It’s not every day that actual fire and ice feature in an exhibition, but such are the raw, earthy materials from which Arte Povera works were often wrought. Named in 1967 by the critic Germano Celant, Arte Povera constituted less a strict movement than a loose fraternity of artists working in Italy with “poor,” everyday materials—over and against the sleek industrial components of Minimalism (abroad) and the consumerist blandishments of the “economic miracle” (at home). And a fraternity it was; with the exception of Marisa Merz—a fellow traveler with the group rather than an actual member, and absent from this show—Arte Povera’s ever-shifting roster comprised exclusively male artists. Drawn from the collection of Ingvild Goetz, the Hauser & Wirth exhibition included objects and installations by all the chief exponents, the selection spanning 1958 to 1994—for although Arte Povera officially disbanded in 1972, its individual practitioners continued working in the style long after the collective exhibitions ceased.
All the Poveristi were represented in this three-floor survey by their most characteristic tendencies or materials: Mario Merz with neon signs displaying the Fibonacci sequence of numbers, Giulio Paolini with conceptual meditations on the canvas support and its various surrogates, Alighiero Boetti with an embroidered map. Yet unexpected works complemented the better-known ones. Two of Michelangelo Pistoletto’s early paintings—a 1962 tempera titled Presenza (Presence) and a 1961 oil-and-acrylic self-portrait—shed light on the spare figuration of his later mirror paintings. Some of Jannis Kounellis’s early canvases, such as Marzo (March, 1963), offered a glimpse of his activity before Arte Povera, while an untitled 1988 piece comprising a burlap sack of stone and coal dust fixed between two steel girders attested to the persistence of the Arte Povera vocabulary long after the group’s dissolution. Indeed, the rather diffuse temporal boundaries of Arte Povera complement its willful spatial ambivalence, in which installation and display environment often appear indistinguishable.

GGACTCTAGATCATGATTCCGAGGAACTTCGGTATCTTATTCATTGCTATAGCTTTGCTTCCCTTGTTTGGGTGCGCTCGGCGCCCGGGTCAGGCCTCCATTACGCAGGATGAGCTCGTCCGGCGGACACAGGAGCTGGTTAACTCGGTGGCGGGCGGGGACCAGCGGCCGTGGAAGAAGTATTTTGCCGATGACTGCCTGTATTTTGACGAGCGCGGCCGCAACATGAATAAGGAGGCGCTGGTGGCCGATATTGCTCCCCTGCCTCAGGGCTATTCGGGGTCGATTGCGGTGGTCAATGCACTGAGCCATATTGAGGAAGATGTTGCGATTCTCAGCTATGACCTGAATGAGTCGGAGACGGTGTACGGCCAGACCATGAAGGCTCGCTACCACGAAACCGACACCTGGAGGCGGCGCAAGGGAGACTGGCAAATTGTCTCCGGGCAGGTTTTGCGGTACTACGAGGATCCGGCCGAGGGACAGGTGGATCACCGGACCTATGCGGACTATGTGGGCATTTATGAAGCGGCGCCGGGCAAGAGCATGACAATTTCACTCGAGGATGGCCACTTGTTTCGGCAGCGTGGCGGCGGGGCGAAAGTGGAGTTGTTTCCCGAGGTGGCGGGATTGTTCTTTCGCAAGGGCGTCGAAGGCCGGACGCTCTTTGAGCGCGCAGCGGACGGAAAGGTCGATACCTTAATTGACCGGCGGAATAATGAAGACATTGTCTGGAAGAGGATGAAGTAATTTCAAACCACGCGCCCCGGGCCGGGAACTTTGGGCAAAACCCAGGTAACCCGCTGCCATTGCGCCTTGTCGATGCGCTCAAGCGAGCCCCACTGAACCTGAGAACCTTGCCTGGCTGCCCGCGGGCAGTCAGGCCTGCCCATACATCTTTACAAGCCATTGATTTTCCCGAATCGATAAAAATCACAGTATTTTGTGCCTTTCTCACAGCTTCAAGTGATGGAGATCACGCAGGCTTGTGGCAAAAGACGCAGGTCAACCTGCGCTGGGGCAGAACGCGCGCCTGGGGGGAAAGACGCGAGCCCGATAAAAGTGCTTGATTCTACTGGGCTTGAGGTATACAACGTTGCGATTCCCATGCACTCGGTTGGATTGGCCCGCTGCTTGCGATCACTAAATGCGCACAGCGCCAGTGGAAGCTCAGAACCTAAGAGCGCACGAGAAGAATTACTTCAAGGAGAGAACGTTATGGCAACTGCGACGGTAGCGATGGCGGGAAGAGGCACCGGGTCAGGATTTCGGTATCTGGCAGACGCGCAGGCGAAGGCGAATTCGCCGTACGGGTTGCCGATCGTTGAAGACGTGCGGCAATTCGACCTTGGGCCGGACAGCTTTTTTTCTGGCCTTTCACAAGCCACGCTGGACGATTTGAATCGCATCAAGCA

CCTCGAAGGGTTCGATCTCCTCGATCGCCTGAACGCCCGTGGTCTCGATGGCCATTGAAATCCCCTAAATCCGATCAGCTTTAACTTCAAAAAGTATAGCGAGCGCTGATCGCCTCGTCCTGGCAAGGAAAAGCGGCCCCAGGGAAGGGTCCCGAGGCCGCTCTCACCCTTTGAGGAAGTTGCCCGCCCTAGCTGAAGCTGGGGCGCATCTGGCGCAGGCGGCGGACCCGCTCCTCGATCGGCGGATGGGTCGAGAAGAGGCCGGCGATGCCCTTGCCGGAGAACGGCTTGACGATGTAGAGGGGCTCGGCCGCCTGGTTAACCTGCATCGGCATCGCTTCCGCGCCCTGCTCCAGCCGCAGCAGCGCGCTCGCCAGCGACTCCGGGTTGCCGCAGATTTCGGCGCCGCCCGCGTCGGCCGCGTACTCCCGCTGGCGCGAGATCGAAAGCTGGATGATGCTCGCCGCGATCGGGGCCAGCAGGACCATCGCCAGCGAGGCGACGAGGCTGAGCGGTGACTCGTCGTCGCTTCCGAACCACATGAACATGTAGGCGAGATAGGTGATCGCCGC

Precariousness and contingency play prominent roles in Arte Povera work. Consider Giovanni Anselmo’s untitled 1967 piece consisting of a slightly curved standing plexiglass sheet whose ends are held back by a thin metal rod. At any moment, it seems, the sheet could become unfastened and go flying. Physics and gravity appear as salient as aesthetics in this piece, which conflates art, objecthood, and event. Pier Paolo Calzolari took Arte Povera’s interest in natural materials even further in an untitled 1972 installation that originally incorporated a live fish in a carafe of water. Before a large blue-painted canvas hung on the wall sits a bed frame and mattress topped with walnut halves, an upright rose, and the carafe—now deprived of the fish, due, as a notice states, to animal cruelty concerns. Although absent of fauna, the exhibition featured other organic substances, from a dried lettuce leaf in a 1968 work by Anselmo to Giuseppe Penone’s 1977 pile of potatoes to a bed of dried laurel leaves in the same artist’s 1989 Fingernail and Laurel Leaves (in which the “fingernail” is a large oblong piece of glass).
“Arte Povera,” Mario Merz once remarked, “clings to rafters and it clings to trees.” Indeed, the giant doors and windows on Hauser & Wirth’s ground floor—their industrial metal frames bearing the signs of age and use—appeared almost indistinguishable from the works in the show. One could easily have mistaken them for some scraped panels by one of the artists. I don’t think this would have bothered Merz in the slightest. “We are conditioned in such a way that we are not able to see a floor, a corner, or an everyday space,” Celant wrote in his 1967 manifesto for the movement. Leading viewers to a heightened perception of floors and corners, of elemental materials like cement and water, wood and rock—often at the expense of “content”—Arte Povera is as bound up with the world at large as it is grounded in specific images and objects.